John Marshall, my dad, was born in 1935 in the east end of Newcastle. He was evacuated for some of World War 11 to a big house on the outskirts of Carlisle. I remember my granny (his mam) telling me that she told his older brother, George (my uncle) to keep hold of his hand on the journey. John was four years old.
John served his National Service in the RAF. He then worked as a draftsman before attending evening classes and training as a teacher.
My lovely dad very sadly died last weekend. Whilst it was expected it is still obviously deeply sad. I have a wealth of wonderful memories.
One of my early memories was on a family holiday in Aberystwyth, Wales. It was a British summer, cold and somewhat wet but we children still wanted to go in the paddling pool. I remember sitting in the car warming up, wearing my dad’s jumper which went down to my knees!
My mam and dad, John and Audrey started the youth club at English Martyrs’ Church, Fenham when I was nine. This was the first time that anything like this had happened and I think it was actually quite a revolutionary step! Not everyone wanted to see (or look after) hordes of teenagers!
I was allowed to go to the youth club a few years later and this was a very happy time. Twice a week, hundreds of young people turned up at what became known locally the ‘Chicken Shack’. There was a disco, playing all the latest records and a canteen selling drinks and snacks. It was the place to be!
I don’t think I really appreciated it at the time but looking back I see that the youth club provided a safe place for kids from a wide range of backgrounds in the area to spend time with their friends and have fun.
My sister, Anne, went into youth work as a career, inspired by what my mam and dad did.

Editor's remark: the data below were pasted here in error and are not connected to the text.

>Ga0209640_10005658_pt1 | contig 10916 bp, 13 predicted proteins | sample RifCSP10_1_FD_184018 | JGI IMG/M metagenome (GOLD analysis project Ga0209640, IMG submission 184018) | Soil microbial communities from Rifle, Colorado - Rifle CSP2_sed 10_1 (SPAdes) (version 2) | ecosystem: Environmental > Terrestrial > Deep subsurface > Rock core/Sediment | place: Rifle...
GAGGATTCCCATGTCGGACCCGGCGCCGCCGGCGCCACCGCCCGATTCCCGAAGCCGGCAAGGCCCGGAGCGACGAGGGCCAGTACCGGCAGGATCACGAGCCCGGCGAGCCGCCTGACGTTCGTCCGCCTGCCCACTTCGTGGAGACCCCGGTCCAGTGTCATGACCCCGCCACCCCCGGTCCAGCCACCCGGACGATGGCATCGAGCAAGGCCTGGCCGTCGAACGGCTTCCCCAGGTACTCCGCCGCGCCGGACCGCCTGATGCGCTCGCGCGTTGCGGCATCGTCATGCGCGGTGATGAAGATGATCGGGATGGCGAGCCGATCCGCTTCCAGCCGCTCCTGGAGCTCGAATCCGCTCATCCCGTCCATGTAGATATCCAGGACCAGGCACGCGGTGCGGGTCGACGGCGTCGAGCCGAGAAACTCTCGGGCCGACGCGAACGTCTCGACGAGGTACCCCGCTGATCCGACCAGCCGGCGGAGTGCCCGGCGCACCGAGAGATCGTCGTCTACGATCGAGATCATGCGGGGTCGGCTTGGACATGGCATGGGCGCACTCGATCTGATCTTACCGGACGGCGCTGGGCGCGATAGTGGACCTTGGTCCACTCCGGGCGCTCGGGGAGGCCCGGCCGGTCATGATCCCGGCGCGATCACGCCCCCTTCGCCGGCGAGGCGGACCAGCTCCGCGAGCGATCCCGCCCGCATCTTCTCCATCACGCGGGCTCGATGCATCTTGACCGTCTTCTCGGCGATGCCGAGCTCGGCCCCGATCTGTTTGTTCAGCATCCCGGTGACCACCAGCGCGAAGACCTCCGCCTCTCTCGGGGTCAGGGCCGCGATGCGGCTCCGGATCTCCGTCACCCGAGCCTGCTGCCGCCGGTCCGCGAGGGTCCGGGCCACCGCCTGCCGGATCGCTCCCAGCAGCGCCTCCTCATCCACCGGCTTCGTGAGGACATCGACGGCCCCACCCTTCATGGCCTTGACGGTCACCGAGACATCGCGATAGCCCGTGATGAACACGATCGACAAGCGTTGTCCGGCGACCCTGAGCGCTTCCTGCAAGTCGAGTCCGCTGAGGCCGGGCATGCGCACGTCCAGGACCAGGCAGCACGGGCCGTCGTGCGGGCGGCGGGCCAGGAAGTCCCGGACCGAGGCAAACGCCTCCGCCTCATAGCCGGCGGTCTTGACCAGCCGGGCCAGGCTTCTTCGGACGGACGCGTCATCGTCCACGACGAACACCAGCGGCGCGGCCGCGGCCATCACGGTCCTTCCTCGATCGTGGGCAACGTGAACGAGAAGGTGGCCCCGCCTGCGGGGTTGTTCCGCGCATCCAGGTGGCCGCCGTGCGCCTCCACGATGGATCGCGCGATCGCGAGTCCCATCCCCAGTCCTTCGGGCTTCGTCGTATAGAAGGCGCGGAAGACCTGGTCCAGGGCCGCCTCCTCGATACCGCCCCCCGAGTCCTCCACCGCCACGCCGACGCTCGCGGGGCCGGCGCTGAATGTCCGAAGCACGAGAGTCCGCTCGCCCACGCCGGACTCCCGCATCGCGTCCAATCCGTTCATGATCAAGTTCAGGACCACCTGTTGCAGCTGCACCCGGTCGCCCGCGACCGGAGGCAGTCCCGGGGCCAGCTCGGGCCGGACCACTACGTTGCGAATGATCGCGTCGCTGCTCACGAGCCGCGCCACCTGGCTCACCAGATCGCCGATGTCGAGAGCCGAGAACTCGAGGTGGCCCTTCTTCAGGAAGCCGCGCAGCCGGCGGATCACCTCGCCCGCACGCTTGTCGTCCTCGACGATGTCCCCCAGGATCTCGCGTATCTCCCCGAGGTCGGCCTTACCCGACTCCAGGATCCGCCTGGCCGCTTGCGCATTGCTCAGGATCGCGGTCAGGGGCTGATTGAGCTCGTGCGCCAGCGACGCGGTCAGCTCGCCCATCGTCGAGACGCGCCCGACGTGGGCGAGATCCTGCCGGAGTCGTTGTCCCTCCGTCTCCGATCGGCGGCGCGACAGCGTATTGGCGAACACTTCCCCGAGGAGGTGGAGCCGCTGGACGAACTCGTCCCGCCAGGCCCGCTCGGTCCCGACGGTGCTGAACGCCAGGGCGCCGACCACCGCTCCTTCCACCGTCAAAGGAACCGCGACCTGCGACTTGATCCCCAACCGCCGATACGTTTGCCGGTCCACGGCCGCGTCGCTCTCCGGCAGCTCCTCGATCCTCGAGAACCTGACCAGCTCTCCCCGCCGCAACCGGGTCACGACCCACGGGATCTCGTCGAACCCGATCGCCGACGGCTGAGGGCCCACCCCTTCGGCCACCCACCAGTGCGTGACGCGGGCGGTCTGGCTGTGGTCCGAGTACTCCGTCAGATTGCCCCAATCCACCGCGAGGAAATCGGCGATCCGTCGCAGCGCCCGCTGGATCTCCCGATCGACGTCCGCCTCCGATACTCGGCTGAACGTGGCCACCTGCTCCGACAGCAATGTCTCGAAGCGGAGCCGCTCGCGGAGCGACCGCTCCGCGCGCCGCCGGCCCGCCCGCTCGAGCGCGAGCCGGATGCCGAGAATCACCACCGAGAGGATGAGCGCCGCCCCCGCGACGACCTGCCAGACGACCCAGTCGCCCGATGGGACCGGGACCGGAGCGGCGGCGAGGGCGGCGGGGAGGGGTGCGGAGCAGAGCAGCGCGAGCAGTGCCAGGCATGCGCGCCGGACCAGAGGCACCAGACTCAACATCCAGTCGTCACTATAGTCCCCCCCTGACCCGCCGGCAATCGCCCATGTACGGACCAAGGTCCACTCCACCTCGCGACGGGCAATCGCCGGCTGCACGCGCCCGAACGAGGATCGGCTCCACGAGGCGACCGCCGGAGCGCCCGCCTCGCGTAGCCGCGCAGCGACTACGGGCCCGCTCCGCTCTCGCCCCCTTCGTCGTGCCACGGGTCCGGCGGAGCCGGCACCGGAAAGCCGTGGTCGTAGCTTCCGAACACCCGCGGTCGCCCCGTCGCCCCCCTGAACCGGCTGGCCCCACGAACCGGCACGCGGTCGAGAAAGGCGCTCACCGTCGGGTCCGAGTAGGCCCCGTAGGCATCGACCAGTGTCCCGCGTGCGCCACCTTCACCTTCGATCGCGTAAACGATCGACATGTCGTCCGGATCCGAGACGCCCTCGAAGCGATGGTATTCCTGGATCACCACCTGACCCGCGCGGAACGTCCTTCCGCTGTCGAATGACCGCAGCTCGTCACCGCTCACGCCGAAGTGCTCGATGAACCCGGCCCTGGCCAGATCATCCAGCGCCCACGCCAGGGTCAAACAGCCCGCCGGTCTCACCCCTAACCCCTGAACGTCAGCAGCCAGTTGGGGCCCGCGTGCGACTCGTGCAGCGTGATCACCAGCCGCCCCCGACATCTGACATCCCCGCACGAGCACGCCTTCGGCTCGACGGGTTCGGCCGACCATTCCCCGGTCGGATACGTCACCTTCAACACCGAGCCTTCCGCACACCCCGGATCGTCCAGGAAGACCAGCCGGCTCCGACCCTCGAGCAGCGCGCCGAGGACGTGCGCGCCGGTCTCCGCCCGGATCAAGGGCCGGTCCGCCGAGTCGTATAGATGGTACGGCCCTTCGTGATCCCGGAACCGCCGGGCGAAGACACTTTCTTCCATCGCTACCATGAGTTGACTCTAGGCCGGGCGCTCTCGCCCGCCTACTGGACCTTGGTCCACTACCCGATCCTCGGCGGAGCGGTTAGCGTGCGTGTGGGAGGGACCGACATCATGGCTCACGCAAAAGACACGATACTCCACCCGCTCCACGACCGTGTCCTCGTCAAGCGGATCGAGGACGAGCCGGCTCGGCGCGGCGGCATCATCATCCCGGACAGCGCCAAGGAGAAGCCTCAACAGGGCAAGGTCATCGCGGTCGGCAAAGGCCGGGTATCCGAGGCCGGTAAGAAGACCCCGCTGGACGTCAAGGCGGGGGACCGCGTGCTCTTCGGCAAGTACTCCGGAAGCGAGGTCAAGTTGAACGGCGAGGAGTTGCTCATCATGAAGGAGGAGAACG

The youth club also organised camping holidays including trips abroad. One year my dad took us to France in an old (slightly) converted ambulance. That was really cool! He had no words of French (at all) but always managed to communicate somehow, through his positivity and lovely smile. Impressive!
My dad is the most optimistic person I know. My own children grew up with something of a saying, which went like this:
“What’s the weather going to be like today?”
“It’ll be sunny because granda said so!”
The youth club also put on a huge number of pantomimes. My mam directed and made the costumes and my dad invariably played the pantomime dame, often opposite his friend, Tom Laidler. These shows were something that certainly gave me confidence to perform onstage. I kind of ended up as Cinderella in the first one because no-one else would do it!
Alongside the youth club, John was a dedicated and successful secondary school teacher. He taught maths, woodwork and metalwork and also became a housemaster. He taught at John Marley School in Newcastle and St John’s and Edmund Campion in Gateshead.
John Marshall was a Newcastle City Councillor for many years, representing Wingrove ward. He became Lord Mayor of Newcastle in 2002, and was instrumental in Newcastle becoming a Fairtrade City. He was made an Honorary Alderman of the city in 2008.
One of the things that always impressed me about my dad was that he always stayed true to his beliefs and principles as part of the Labour Movement. He has been a real credit to the Labour Party and will be hugely missed.
His beliefs in social justice and his integrity led him and my mam to start a refugee project in Newcastle. For many years they gave up a huge amount of time each week, collecting food from the many churches and organisations that supported the project, as well as welcoming refugees and asylum seekers several times a week. They also promoted this cause through speaking at schools, churches and other venues.
John Marshall, a man of principle.
John Marshall RIP.